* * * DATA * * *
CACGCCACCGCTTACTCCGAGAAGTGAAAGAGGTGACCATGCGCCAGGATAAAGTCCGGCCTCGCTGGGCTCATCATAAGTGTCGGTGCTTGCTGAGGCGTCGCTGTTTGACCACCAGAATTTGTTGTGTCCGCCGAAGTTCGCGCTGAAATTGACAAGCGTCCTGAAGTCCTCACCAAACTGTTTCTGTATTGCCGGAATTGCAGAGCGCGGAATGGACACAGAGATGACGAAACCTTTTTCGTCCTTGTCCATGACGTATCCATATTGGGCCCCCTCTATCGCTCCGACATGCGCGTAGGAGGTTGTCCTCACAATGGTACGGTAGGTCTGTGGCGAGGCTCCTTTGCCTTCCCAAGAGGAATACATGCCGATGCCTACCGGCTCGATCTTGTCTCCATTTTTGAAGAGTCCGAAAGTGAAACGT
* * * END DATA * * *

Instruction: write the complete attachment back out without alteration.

CACGCCACCGCTTACTCCGAGAAGTGAAAGAGGTGACCATGCGCCAGGATAAAGTCCGGCCTCGCTGGGCTCATCATAAGTGTCGGTGCTTGCTGAGGCGTCGCTGTTTGACCACCAGAATTTGTTGTGTCCGCCGAAGTTCGCGCTGAAATTGACAAGCGTCCTGAAGTCCTCACCAAACTGTTTCTGTATTGCCGGAATTGCAGAGCGCGGAATGGACACAGAGATGACGAAACCTTTTTCGTCCTTGTCCATGACGTATCCATATTGGGCCCCCTCTATCGCTCCGACATGCGCGTAGGAGGTTGTCCTCACAATGGTACGGTAGGTCTGTGGCGAGGCTCCTTTGCCTTCCCAAGAGGAATACATGCCGATGCCTACCGGCTCGATCTTGTCTCCATTTTTGAAGAGTCCGAAAGTGAAACGT